Service Dog

Since the bleeds, in some ways, reality is confined to the here and now. If all is well now, I'm fine, I'll always been fine.

When Cindy first suggested that I get a service dog, I wasn't sure what one could really do for me. I had no idea that a service dog could help prevent my descent into the maw that is sensory overload.

Since the surgeries, I've had trouble processing high volumes of sensory input. When too much is happening around me, I feel assaulted from all directions, unable to sort out all the data, unable to discern the sources. In the worst case scenarios, I panic, my brain seizes up, and I stand frozen, incapable of communicating and moving, which keeps me from extricating myself from the overwhelming situations.

My friend, Tonya, suggested that an appropriately trained dog could provide the much needed needed focus, an anchor, that would prevent the sense of complete disorientation and confusion that leads into overload. Cindy added that a dog could guide me away from the source of my difficulties and help me when my balance became precarious. Some dogs are trained to warn of incipient seizures.

On bad brain days, when the bloody brain torments me with excruciating headaches and pushing my various deficits to the forefront, I am usually not even capable of thinking of anything constructive to do, let alone taking action. In particular, on those days when I should realize that I need help, any thoughts related to acquiring a service dog don't even enter my mind.

On good brain days, I know that getting a service dog is ridiculous. Theoretically, I am realistic about my limitations to a large degree. But since the brain surgeries, in many ways, I live very much in the moment, I often fool myself into believing that the bad days are rare. My reality is that I'm fine now, therefore I am fine, always, past, present and future. When all is well, I forget the rough patches—of course I don't need a service dog—the bad brain days are rare and really, my issues aren't a big deal.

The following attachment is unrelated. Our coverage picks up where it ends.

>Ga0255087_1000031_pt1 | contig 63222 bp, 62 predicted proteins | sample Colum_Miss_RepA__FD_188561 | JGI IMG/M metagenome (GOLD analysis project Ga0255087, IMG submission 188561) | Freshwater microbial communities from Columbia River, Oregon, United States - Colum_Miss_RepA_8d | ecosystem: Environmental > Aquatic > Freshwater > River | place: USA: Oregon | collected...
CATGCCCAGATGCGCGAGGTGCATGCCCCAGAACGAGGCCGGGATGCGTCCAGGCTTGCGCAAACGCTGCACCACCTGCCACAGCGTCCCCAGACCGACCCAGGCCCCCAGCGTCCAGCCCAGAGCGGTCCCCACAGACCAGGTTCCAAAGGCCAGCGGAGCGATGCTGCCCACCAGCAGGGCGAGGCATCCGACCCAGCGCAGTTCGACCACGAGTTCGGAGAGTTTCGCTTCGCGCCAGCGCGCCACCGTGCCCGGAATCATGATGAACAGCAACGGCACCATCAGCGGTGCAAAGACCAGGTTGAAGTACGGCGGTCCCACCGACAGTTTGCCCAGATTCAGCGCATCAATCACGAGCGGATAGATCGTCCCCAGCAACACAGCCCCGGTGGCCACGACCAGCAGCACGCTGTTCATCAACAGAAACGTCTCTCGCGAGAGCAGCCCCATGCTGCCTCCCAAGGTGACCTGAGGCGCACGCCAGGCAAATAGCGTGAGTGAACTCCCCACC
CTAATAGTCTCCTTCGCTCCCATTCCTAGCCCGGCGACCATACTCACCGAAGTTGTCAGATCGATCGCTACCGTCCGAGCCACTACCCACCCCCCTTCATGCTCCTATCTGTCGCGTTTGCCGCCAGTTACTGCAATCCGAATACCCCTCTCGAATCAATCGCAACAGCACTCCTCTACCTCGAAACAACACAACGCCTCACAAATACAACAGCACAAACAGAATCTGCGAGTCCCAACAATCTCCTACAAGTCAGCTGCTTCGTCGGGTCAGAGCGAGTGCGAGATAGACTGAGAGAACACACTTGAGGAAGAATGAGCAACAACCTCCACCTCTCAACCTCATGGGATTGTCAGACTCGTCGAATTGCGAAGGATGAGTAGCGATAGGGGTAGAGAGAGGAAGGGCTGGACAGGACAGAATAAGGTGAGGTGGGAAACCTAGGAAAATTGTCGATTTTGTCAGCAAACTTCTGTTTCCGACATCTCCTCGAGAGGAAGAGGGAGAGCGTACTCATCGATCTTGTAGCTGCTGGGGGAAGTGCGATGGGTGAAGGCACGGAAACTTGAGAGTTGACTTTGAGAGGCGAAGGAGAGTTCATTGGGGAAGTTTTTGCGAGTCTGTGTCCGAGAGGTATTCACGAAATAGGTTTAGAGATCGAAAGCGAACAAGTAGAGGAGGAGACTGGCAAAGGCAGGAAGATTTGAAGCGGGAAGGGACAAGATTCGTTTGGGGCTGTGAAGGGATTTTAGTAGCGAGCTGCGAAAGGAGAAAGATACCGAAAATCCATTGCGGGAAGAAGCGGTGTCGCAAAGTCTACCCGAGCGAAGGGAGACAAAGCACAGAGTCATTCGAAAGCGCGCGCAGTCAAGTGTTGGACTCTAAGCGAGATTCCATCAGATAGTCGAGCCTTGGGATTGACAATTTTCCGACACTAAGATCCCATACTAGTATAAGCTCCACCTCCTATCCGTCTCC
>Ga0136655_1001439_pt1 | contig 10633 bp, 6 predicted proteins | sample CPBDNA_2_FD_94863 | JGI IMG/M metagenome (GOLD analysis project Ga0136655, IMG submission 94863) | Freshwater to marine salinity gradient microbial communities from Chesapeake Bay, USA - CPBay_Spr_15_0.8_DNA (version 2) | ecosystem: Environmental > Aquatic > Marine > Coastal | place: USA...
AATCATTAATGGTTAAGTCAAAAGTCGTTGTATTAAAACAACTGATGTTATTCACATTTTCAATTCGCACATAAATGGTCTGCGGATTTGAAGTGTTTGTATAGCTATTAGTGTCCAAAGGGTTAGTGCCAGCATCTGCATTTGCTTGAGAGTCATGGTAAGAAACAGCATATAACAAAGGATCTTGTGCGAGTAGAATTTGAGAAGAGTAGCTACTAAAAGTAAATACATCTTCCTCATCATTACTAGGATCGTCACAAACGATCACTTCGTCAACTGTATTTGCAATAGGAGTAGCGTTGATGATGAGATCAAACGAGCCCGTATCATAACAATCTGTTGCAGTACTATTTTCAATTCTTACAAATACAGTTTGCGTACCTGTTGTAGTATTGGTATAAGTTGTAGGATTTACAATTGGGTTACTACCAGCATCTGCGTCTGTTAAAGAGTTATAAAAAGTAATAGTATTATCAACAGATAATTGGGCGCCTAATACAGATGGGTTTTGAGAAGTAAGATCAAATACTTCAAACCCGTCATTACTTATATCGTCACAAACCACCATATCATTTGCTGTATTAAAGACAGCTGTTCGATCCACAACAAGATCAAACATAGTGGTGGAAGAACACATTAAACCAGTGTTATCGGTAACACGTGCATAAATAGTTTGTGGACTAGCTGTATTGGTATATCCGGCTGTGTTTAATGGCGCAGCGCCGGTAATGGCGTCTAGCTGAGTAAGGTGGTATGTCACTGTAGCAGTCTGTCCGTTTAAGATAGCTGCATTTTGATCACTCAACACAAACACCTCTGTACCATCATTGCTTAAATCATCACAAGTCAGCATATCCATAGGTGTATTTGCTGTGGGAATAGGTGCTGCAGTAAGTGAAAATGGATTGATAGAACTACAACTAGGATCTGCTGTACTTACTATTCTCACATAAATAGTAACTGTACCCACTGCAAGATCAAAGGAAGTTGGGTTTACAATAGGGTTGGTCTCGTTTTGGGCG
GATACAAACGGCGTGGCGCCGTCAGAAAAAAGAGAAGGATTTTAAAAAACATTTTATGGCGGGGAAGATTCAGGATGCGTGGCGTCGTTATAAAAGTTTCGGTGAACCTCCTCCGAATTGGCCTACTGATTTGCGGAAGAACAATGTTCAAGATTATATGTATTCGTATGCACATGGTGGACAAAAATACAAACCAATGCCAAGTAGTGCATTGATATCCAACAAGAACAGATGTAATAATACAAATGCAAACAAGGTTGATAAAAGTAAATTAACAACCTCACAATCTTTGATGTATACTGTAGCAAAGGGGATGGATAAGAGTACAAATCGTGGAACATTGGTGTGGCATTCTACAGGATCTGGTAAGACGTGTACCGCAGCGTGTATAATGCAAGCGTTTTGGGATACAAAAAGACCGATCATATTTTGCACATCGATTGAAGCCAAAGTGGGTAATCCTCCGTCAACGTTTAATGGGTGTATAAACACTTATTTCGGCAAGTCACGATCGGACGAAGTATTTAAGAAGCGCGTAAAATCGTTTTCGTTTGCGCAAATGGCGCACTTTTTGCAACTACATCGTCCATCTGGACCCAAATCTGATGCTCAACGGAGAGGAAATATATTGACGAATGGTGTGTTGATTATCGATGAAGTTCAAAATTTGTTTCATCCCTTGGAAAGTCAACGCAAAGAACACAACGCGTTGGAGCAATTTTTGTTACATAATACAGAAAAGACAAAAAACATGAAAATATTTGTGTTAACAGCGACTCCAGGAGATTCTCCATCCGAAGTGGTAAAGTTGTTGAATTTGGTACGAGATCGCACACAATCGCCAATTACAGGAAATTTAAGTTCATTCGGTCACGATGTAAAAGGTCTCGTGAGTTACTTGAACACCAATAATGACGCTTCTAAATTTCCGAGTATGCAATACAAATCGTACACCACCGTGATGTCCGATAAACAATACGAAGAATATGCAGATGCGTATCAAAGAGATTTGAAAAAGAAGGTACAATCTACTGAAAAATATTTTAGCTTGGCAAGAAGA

Yes, I'm aware that on bad days, my balance is affected, but it always passes quickly. And the seizures, though there have been some hints that maybe they are not completely a thing of the past, they probably are. I'm fine, I don't need help, I'm perfectly able to manage independently.

Independently. More than anything, I want to be independent. I don't like feeling needy, and I can't stand the thought of being a burden on others. And instead of viewing a service dog as a way to allow me to be more independent, I see it as an admission that I am disabled. I see it as an expensive, time and energy consuming, inconvenient, yet lovable, symbol of my lack of independence.

But really, ultimately, today is a good day—of course I don't need one.

Also, my ideas for the type of service dog I would want aren't exactly practical.